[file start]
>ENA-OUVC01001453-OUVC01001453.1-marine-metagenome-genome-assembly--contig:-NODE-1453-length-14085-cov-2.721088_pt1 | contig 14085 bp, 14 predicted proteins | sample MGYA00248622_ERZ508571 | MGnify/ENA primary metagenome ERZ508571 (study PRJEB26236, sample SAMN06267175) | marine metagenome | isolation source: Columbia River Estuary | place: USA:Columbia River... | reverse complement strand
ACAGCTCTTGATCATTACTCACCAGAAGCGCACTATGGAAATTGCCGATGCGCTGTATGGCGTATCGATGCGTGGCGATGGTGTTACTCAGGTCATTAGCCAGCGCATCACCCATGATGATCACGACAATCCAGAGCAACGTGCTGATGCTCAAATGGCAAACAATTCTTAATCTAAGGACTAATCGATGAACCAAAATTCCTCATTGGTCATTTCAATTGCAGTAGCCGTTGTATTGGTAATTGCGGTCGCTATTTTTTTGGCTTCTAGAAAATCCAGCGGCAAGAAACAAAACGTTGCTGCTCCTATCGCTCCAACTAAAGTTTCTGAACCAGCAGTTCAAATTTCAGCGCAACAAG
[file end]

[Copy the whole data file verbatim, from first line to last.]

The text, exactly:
>ENA-OUVC01001453-OUVC01001453.1-marine-metagenome-genome-assembly--contig:-NODE-1453-length-14085-cov-2.721088_pt1 | contig 14085 bp, 14 predicted proteins | sample MGYA00248622_ERZ508571 | MGnify/ENA primary metagenome ERZ508571 (study PRJEB26236, sample SAMN06267175) | marine metagenome | isolation source: Columbia River Estuary | place: USA:Columbia River... | reverse complement strand
ACAGCTCTTGATCATTACTCACCAGAAGCGCACTATGGAAATTGCCGATGCGCTGTATGGCGTATCGATGCGTGGCGATGGTGTTACTCAGGTCATTAGCCAGCGCATCACCCATGATGATCACGACAATCCAGAGCAACGTGCTGATGCTCAAATGGCAAACAATTCTTAATCTAAGGACTAATCGATGAACCAAAATTCCTCATTGGTCATTTCAATTGCAGTAGCCGTTGTATTGGTAATTGCGGTCGCTATTTTTTTGGCTTCTAGAAAATCCAGCGGCAAGAAACAAAACGTTGCTGCTCCTATCGCTCCAACTAAAGTTTCTGAACCAGCAGTTCAAATTTCAGCGCAACAAG